Evernote for pastors

In my post on data collection apps that might appeal to pastors, I neglected to mention one of the best note-taking apps out there. Evernote existed as a desktop program when the iPad was still just a twinkle in Steve Job’s eye. It was created to compete with Microsoft’s under-appreciated OneNote on Windows, but eventually morphed into an even more powerful cross-platform note-taking software program. When I first bought a Mac in 2006, Evernote was a lifesaver in the way it seamlessly synced my notes between the family PC and the MacBook that I used for work. Individual notes are organized in notebooks and by tags and are fully searchable, making it quite easy to locate anything that you’ve previously stored.

But Evernote is a perfect example of an app that only met its full potential with the advent of smartphones and tablets. As handy as Evernote continues to be on my laptop, I began to use it much more frequently after I installed the free universal app on my iPhone and, later, my iPad (iTunes link). Mobility is the key to making Evernote an excellent “ubiquitous capture” tool as highlighted in David Allen’s GTD productivity routine. Any note or web clipping you add to one device is automatically synced with the others the next time you open them. No matter where I am, I can easily and quickly jot down a note that I can retrieve later. Add to the mix a built in camera on the iPhone or iPad 2 along with Evernote’s image recognition feature (Premium version only) and it’s like having a photographic memory.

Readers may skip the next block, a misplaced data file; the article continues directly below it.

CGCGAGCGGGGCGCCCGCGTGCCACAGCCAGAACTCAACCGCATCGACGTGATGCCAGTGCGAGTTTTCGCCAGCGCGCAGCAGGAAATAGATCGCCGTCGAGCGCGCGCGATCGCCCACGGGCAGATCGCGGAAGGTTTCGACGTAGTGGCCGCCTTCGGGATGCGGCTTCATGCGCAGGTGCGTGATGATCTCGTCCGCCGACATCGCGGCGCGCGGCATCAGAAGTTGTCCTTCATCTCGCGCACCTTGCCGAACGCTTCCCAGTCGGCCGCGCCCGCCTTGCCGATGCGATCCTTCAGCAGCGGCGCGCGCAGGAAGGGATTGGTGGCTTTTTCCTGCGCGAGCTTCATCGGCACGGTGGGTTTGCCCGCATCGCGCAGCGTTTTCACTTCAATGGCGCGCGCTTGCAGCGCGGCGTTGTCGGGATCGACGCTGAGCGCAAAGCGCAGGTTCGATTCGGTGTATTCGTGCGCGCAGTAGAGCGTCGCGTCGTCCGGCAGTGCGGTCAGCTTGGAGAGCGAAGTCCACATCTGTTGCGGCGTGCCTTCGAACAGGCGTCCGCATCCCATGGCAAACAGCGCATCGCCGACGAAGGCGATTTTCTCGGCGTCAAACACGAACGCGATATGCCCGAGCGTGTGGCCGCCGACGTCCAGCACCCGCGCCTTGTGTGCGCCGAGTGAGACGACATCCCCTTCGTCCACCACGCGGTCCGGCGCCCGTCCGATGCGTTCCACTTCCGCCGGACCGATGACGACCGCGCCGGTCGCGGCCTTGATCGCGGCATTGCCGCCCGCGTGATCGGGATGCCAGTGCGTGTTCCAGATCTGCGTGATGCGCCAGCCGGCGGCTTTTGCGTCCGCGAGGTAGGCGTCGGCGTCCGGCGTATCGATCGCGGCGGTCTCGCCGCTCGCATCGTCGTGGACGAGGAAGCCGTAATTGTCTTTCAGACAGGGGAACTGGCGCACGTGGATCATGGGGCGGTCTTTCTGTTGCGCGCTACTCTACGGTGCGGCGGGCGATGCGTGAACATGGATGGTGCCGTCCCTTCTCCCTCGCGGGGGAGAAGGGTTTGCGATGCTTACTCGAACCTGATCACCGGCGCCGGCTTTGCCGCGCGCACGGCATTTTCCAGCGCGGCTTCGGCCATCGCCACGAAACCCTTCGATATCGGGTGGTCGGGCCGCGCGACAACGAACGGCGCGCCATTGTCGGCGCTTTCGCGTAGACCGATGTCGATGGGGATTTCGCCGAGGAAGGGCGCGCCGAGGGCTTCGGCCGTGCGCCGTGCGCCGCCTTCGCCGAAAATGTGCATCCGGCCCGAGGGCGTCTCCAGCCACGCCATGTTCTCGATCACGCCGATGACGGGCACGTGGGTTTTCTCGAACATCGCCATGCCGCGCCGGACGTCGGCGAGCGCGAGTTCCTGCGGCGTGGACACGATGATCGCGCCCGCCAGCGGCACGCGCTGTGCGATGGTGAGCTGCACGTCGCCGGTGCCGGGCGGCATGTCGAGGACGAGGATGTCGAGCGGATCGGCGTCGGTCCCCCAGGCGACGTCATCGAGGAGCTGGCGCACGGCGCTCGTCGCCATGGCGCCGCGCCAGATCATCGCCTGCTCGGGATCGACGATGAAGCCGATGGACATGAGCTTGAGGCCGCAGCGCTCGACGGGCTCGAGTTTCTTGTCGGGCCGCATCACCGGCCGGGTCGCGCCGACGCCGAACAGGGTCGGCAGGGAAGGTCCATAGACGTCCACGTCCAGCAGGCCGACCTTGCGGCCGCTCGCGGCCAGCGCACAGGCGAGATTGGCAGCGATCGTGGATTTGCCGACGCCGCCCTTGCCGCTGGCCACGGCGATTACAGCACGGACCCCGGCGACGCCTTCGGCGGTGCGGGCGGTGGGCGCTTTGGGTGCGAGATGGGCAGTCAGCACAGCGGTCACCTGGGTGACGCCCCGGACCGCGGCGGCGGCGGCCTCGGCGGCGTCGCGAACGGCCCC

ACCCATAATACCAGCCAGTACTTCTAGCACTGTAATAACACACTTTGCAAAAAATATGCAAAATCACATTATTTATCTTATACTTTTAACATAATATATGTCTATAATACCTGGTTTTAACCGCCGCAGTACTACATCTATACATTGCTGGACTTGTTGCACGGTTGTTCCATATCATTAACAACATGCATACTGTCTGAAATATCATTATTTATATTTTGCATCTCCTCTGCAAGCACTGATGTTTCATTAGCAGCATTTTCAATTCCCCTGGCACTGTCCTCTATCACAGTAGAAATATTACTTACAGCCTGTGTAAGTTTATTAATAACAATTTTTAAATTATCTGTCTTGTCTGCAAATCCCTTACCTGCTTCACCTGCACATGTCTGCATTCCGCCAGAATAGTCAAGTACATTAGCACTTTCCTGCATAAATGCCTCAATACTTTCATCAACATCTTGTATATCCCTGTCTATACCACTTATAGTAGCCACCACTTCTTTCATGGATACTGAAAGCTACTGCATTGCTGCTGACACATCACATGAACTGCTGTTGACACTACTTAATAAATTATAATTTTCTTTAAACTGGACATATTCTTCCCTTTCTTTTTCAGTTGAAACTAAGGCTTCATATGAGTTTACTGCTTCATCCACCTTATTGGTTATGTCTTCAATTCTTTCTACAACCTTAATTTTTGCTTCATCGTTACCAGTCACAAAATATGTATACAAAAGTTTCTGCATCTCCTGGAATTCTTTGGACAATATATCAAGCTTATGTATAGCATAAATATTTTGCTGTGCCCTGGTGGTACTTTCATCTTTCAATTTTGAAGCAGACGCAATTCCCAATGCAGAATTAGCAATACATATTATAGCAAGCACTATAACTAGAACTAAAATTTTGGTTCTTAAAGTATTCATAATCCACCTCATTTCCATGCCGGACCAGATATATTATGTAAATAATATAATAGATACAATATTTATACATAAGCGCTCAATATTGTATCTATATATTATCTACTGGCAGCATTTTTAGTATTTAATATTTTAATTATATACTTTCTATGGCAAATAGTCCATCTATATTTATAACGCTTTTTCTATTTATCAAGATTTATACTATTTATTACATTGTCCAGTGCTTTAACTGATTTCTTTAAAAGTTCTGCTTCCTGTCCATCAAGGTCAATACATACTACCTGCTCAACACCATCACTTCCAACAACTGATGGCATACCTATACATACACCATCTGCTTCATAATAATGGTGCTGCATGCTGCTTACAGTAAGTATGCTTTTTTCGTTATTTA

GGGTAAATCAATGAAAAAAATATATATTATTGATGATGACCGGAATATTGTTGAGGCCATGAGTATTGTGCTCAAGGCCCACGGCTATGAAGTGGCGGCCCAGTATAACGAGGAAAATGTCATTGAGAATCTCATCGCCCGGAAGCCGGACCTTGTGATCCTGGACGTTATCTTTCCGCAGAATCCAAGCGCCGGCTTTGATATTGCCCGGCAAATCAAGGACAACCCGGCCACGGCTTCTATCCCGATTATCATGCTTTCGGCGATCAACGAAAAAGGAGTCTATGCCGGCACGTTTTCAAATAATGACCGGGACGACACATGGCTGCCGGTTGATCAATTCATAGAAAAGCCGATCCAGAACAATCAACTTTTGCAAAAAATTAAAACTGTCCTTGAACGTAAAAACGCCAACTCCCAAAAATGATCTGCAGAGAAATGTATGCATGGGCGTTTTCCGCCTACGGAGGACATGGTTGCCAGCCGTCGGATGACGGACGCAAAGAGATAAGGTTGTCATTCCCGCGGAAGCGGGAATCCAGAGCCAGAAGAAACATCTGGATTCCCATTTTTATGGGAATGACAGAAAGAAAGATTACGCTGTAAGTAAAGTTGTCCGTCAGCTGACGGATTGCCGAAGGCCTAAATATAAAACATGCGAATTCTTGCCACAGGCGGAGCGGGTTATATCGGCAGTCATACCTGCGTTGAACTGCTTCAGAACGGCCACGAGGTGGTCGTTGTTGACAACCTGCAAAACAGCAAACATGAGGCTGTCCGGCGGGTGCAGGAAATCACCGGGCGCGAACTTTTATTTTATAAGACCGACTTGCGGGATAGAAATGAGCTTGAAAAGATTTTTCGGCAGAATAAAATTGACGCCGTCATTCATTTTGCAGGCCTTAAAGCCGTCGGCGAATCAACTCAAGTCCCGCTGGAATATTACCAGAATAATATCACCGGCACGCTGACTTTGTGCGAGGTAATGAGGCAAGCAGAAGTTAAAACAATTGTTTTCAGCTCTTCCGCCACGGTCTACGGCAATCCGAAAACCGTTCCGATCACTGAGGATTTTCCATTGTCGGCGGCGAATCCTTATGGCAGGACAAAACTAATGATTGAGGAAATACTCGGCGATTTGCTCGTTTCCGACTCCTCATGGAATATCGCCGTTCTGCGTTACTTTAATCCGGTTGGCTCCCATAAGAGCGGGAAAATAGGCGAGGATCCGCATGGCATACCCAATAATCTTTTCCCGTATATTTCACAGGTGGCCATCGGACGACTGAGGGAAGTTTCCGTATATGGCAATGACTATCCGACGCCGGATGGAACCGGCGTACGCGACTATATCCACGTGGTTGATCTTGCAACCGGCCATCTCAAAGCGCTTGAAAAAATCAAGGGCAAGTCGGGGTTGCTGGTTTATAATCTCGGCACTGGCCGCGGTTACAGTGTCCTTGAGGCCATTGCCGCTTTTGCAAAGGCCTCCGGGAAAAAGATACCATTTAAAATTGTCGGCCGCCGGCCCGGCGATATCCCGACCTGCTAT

Here are some uses for Evernote that might especially apply to pastors:

  • Store sermon illustrations, quotes, and ideas. Quickly write (or voice record!) ideas that come to mind during the week.
  • Make prayer lists. Add names as you make your visits and pull them up when you sit down for daily prayer.
  • Keep track of receipts. Snap a picture or scan the receipt when you get home.
  • Contact details. Add a photo to help you match names with faces.
  • Collect articles to be read later. Evernote has a handy clipping tool available for most browsers which allows you to – with one click – make a copy of a blog post or news article to be read at your leisure.
  • Make a to-do list. Checkboxes can be added to any note to make quick lists of tasks or anything else.

The free version offers unlimited storage “in the cloud,” but you can only upload up to 60 MB/month. This is more than enough if you only use Evernote to capture simple text notes. The Premium version, just $5/month, increases your monthly upload allowance to 1GB and permits any type of file to be added to notes — rather than just images and PDFs.

In my opinion, Evernote is one of the first apps that a pastor should install on his new iPad.